Required Information

When filling out a credit card application, you’ll likely need to provide the following information:

Your full legal name and date of birth

Home address, phone number and email address

Current and previous employers

Annual income

Social Security Number

Information about your other credit cards

Having the right information available will streamline the turnaround from application to response and increase your likelihood of being approved. 

Questions to Ask

Answer these questions before selecting the best card for you:

Do I need this card? Having a credit card is a great way to build your credit history, but adding more cards to your wallet shouldn’t be done lightly. Consider looking for a card that offers different features than the one you already have, such as a lower interest rate. If you’re applying for another credit card because you’ve reached the limit on your other account, it would be best to pay down your balance before taking on more debt than you can handle.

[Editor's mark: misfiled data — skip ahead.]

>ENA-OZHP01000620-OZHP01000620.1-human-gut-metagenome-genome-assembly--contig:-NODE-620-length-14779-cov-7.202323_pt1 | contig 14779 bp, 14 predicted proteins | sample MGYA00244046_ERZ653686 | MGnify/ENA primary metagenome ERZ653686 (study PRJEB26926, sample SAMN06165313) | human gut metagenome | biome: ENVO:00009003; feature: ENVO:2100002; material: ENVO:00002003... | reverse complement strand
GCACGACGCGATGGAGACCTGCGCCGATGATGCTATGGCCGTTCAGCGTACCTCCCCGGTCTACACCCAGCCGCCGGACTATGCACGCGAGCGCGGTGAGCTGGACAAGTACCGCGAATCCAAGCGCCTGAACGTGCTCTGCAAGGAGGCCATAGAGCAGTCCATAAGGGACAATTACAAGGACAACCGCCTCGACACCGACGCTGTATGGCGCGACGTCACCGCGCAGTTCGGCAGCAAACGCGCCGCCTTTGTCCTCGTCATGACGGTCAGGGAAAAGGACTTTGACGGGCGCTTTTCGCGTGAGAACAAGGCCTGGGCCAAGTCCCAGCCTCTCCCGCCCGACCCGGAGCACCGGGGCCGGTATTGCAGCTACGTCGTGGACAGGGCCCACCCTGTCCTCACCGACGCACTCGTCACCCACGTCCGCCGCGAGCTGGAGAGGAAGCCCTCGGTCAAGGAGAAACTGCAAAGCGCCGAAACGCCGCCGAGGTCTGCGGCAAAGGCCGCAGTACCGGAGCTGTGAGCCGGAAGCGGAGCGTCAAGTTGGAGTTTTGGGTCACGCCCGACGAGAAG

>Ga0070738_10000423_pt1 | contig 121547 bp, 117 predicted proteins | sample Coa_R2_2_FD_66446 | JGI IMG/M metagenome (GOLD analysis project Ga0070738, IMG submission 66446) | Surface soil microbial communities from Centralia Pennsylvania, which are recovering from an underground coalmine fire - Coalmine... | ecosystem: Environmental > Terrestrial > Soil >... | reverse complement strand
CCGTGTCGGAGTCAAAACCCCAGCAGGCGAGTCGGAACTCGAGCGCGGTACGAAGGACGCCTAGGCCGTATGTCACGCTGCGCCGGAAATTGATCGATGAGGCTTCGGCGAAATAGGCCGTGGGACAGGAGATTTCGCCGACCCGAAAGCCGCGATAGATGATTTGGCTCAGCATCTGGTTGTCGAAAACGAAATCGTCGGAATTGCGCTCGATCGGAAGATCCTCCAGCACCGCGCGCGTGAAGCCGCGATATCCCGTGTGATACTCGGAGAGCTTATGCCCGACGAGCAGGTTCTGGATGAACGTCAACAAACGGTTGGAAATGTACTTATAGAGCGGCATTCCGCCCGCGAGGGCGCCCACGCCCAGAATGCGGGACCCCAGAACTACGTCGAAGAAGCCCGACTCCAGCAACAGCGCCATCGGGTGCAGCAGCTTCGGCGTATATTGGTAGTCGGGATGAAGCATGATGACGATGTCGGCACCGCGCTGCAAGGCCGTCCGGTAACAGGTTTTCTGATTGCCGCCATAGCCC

What are the terms of this card? Understand the Annual Percentage Rate (APR), whether there is an annual fee and what sort of penalties there are for late payments.

Do the benefits fit my lifestyle? Reviewing your monthly expenses and matching them to a card’s benefits will ensure you’re choosing a card that is going to work for you instead of making you work for it.

Have I explored all of my options? There are many different credit cards available. If you aren’t sure if the card you’ve been considering will be right for you, it’s best to do some research to see what card best fits your lifestyle. Navy Federal’s credit card wizard is a great resource for that. It will guide you through the best options.  

Effect on Credit

Applying for multiple credit cards or lines of credit can lower your credit score, but how much depends on the frequency and timing of your application(s). When you apply for credit, the credit card issuer conducts what is referred to as an inquiry or a credit pull. This is when they request your credit history from one of the national credit bureaus. In most circumstances, applying for credit fewer than a dozen times in a short span—a month to a month and a half —will not have as much impact on your credit score as applying for credit too frequently over a longer period of time. When your credit shopping goes on for too long or becomes too frequent, it reflects poorly on your creditworthiness because it signals you may not be qualifying for a new credit card. If qualifying has become an issue, consult a financial counselor for help.

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